With COVID-19 cases and new variants of concern still spreading in the Australian community, Australia must take protective action to prevent deaths and disability.
Hospitalisations remain high, with over 3,200 people currently admitted nationwide. This has resulted in overcrowded emergency departments and contributed to ambulance ramping and unacceptable ambulance response times, adversely affecting the provision of care for other health conditions. Higher COVID-19 case numbers are leading to increased hospitalisation, suffering and death.
This is the first time an infectious disease has been a leading cause of death in modern history.
Over 70% of the 9,277 reported deaths from COVID-19 in Australia to date have occurred in 2022 – and it’s still only July (Fig 1). The Australian Bureau of Statistics found that, of the deaths that occurred up to 30 April 2022, COVID-19 was the underlying cause of death in ~90% – that is, the overwhelming majority of deaths were from COVID, not with COVID.
It is important to note that the deaths that have occurred to date were not limited to elderly Australians and include 632 people aged 20 to 59 years, and 18 deaths in children and adolescents. During Australia’s first wave, the Australian Institute of Health and Welfare calculated that an average of 8-9 years of life were lost per person dying of COVID.
Deaths per day have been climbing, and currently sit at 45 deaths per day (7 day moving average). We are on track to reach approximately 15,000 to 18,000 deaths from COVID in 2022 – up to sixteen times the annual road toll (1,127 in 2021) and six times the deaths from the worst recent flu season (3,024 deaths in 2017).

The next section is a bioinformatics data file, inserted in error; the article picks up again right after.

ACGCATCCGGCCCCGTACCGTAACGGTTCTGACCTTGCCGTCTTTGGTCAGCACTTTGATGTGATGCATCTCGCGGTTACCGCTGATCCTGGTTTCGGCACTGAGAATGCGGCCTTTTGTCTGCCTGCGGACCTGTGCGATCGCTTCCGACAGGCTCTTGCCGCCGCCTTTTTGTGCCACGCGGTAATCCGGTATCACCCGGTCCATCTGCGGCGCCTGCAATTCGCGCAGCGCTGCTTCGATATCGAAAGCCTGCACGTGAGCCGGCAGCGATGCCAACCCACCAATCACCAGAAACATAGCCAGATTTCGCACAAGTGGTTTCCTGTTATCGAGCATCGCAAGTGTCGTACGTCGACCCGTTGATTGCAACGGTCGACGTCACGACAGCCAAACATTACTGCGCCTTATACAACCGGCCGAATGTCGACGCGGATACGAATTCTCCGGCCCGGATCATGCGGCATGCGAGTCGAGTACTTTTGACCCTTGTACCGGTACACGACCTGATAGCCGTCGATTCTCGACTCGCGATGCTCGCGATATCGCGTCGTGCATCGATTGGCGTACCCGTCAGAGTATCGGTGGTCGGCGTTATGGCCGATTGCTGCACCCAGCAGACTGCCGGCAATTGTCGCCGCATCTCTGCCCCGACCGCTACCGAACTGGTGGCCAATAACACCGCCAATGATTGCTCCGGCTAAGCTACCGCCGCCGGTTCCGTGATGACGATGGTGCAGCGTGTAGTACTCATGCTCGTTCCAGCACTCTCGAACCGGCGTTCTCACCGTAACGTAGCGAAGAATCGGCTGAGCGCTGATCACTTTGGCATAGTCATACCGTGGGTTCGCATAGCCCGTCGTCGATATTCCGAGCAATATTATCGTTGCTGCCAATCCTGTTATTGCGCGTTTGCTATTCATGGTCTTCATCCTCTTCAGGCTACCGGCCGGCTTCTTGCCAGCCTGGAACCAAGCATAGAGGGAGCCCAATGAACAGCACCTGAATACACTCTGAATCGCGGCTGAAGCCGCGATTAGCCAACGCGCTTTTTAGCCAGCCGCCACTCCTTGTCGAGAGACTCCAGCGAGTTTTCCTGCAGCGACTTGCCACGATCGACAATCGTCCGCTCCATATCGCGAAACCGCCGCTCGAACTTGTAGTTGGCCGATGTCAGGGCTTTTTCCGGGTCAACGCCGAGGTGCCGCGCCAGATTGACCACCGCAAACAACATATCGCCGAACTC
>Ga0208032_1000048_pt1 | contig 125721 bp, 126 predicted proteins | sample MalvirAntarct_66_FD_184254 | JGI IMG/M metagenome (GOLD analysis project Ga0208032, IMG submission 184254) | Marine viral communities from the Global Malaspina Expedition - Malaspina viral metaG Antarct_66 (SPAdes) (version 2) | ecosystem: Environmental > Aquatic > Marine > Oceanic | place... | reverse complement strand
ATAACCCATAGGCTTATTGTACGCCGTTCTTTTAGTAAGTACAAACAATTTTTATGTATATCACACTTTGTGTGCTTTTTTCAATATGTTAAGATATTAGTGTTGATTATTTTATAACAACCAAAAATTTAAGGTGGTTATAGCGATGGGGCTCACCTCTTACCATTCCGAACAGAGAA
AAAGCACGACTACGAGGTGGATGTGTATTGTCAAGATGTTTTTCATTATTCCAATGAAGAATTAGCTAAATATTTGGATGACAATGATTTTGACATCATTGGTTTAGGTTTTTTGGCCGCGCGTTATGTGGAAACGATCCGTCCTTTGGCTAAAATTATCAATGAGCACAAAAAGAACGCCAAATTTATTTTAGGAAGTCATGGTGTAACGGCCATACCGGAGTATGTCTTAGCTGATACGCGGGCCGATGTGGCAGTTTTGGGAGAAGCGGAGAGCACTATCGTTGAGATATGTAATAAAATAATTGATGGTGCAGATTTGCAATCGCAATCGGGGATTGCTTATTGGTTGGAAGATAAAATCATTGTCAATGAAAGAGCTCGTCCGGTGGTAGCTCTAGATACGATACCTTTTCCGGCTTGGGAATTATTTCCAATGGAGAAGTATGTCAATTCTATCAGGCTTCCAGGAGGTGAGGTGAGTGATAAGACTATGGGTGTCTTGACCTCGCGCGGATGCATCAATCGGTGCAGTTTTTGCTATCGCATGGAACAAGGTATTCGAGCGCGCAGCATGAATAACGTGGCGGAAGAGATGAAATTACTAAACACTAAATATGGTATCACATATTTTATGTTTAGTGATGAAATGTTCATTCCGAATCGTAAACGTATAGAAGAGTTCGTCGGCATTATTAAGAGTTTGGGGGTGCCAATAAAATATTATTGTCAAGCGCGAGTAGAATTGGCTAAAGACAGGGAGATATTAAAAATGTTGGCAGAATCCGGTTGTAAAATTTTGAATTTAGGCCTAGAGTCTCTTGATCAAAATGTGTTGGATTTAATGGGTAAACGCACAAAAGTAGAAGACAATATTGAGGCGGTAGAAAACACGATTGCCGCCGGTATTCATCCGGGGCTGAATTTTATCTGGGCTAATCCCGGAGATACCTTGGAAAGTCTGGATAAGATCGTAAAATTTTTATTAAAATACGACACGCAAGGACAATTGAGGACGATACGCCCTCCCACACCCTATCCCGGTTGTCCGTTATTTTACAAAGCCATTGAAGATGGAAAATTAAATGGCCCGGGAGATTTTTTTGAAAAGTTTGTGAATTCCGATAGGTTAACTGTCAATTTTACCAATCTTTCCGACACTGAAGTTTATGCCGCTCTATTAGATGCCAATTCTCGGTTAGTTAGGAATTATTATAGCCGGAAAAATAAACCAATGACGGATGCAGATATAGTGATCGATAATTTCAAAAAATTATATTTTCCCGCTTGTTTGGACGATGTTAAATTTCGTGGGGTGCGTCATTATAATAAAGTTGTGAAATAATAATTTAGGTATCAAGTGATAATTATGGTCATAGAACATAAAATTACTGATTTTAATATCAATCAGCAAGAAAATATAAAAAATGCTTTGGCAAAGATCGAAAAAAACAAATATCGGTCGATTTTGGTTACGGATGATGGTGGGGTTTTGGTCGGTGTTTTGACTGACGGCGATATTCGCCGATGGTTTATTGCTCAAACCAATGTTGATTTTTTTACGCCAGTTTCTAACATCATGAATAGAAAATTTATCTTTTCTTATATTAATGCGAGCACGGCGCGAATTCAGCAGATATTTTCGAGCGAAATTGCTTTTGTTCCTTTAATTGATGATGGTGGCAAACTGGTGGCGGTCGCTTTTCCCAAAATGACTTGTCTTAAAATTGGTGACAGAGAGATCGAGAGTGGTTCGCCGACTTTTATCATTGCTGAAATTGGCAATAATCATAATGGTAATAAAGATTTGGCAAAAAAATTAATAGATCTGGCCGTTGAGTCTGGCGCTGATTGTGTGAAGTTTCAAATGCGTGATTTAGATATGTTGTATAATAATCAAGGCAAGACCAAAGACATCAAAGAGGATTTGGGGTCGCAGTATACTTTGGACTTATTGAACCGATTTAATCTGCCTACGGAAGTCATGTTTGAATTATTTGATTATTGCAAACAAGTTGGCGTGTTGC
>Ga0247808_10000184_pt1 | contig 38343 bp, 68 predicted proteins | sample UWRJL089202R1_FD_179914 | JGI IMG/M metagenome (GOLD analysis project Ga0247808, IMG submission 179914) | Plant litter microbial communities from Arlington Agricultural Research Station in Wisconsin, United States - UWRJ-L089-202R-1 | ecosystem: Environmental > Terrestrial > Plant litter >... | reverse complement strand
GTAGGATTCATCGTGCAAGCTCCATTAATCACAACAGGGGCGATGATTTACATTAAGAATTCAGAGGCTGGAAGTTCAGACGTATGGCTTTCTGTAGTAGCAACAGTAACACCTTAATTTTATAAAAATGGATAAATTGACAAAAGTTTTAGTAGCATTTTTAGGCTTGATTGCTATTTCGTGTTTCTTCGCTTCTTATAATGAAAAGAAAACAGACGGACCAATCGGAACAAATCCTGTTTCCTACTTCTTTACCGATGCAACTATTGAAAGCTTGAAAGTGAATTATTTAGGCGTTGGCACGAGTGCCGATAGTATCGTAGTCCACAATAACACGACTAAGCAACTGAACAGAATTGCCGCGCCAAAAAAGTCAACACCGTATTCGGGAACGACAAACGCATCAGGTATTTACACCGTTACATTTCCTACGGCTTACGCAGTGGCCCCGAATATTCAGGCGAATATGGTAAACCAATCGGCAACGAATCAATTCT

As of 8 May, there were at least 120 deaths due to COVID among Aboriginal and Torres Strait Islander people. Aboriginal and Torres Strait Islander people are at particularly high risk of hospitalisation and death from COVID due to existing health and socioeconomic inequities.
Our previous OzSAGE document – released February 2022 (Statement on Deaths in Australia from Covid-19)– called for care and respect for all deaths due to COVID-19, for transparent disclosure of data on mortality, and for the causes of death to be discussed with scientific authenticity and integrity.
There is a significant misconception in the general community that once a person has had COVID, they are ‘immune’. But this is not the case. The prospect of re-infection looms large for all Australians. Current surveillance data do not accurately capture prevalence of re-infection, however multiple instances of re-infection within weeks have been reported. A significant drop in life expectancy has been noted in other countries since the beginning of the pandemic. OzSAGE’s recommendations are aimed at reducing the impact of COVID-19 in Australia, which currently has one of the highest case rates in the world.